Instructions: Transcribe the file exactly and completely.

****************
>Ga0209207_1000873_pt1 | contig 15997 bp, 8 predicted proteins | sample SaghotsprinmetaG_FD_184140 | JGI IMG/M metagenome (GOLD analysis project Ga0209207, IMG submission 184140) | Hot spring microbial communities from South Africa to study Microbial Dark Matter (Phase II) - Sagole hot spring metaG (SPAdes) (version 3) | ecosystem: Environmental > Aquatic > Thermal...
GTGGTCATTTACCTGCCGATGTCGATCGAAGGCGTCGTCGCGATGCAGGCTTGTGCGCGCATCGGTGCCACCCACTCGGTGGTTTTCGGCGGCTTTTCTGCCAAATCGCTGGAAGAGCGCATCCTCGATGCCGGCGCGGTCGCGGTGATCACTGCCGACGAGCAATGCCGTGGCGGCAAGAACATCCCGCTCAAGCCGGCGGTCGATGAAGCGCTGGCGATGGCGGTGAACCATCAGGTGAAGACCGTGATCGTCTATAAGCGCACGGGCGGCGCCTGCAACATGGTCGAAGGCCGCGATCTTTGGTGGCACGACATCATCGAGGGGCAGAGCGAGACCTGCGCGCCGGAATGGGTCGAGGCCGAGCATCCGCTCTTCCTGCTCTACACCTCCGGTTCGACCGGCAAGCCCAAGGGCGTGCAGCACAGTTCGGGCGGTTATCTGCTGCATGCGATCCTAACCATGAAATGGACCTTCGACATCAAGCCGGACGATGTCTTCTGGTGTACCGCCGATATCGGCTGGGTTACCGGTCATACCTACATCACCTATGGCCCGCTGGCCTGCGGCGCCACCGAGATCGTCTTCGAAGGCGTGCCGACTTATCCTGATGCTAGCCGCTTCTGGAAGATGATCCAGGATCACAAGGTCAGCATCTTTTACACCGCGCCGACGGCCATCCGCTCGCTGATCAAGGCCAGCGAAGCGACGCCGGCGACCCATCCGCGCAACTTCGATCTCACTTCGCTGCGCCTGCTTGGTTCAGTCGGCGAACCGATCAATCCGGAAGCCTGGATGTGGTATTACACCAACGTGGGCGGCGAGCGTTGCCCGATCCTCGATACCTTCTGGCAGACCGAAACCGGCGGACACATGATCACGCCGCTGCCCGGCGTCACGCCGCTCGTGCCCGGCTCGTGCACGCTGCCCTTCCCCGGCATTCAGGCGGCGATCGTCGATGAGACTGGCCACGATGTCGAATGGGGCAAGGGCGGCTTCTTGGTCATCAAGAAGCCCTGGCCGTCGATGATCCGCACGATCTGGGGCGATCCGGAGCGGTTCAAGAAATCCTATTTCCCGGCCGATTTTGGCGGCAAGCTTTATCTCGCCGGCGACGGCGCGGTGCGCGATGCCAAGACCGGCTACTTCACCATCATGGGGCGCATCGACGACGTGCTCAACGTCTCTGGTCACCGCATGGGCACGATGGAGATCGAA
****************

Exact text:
>Ga0209207_1000873_pt1 | contig 15997 bp, 8 predicted proteins | sample SaghotsprinmetaG_FD_184140 | JGI IMG/M metagenome (GOLD analysis project Ga0209207, IMG submission 184140) | Hot spring microbial communities from South Africa to study Microbial Dark Matter (Phase II) - Sagole hot spring metaG (SPAdes) (version 3) | ecosystem: Environmental > Aquatic > Thermal...
GTGGTCATTTACCTGCCGATGTCGATCGAAGGCGTCGTCGCGATGCAGGCTTGTGCGCGCATCGGTGCCACCCACTCGGTGGTTTTCGGCGGCTTTTCTGCCAAATCGCTGGAAGAGCGCATCCTCGATGCCGGCGCGGTCGCGGTGATCACTGCCGACGAGCAATGCCGTGGCGGCAAGAACATCCCGCTCAAGCCGGCGGTCGATGAAGCGCTGGCGATGGCGGTGAACCATCAGGTGAAGACCGTGATCGTCTATAAGCGCACGGGCGGCGCCTGCAACATGGTCGAAGGCCGCGATCTTTGGTGGCACGACATCATCGAGGGGCAGAGCGAGACCTGCGCGCCGGAATGGGTCGAGGCCGAGCATCCGCTCTTCCTGCTCTACACCTCCGGTTCGACCGGCAAGCCCAAGGGCGTGCAGCACAGTTCGGGCGGTTATCTGCTGCATGCGATCCTAACCATGAAATGGACCTTCGACATCAAGCCGGACGATGTCTTCTGGTGTACCGCCGATATCGGCTGGGTTACCGGTCATACCTACATCACCTATGGCCCGCTGGCCTGCGGCGCCACCGAGATCGTCTTCGAAGGCGTGCCGACTTATCCTGATGCTAGCCGCTTCTGGAAGATGATCCAGGATCACAAGGTCAGCATCTTTTACACCGCGCCGACGGCCATCCGCTCGCTGATCAAGGCCAGCGAAGCGACGCCGGCGACCCATCCGCGCAACTTCGATCTCACTTCGCTGCGCCTGCTTGGTTCAGTCGGCGAACCGATCAATCCGGAAGCCTGGATGTGGTATTACACCAACGTGGGCGGCGAGCGTTGCCCGATCCTCGATACCTTCTGGCAGACCGAAACCGGCGGACACATGATCACGCCGCTGCCCGGCGTCACGCCGCTCGTGCCCGGCTCGTGCACGCTGCCCTTCCCCGGCATTCAGGCGGCGATCGTCGATGAGACTGGCCACGATGTCGAATGGGGCAAGGGCGGCTTCTTGGTCATCAAGAAGCCCTGGCCGTCGATGATCCGCACGATCTGGGGCGATCCGGAGCGGTTCAAGAAATCCTATTTCCCGGCCGATTTTGGCGGCAAGCTTTATCTCGCCGGCGACGGCGCGGTGCGCGATGCCAAGACCGGCTACTTCACCATCATGGGGCGCATCGACGACGTGCTCAACGTCTCTGGTCACCGCATGGGCACGATGGAGATCGAA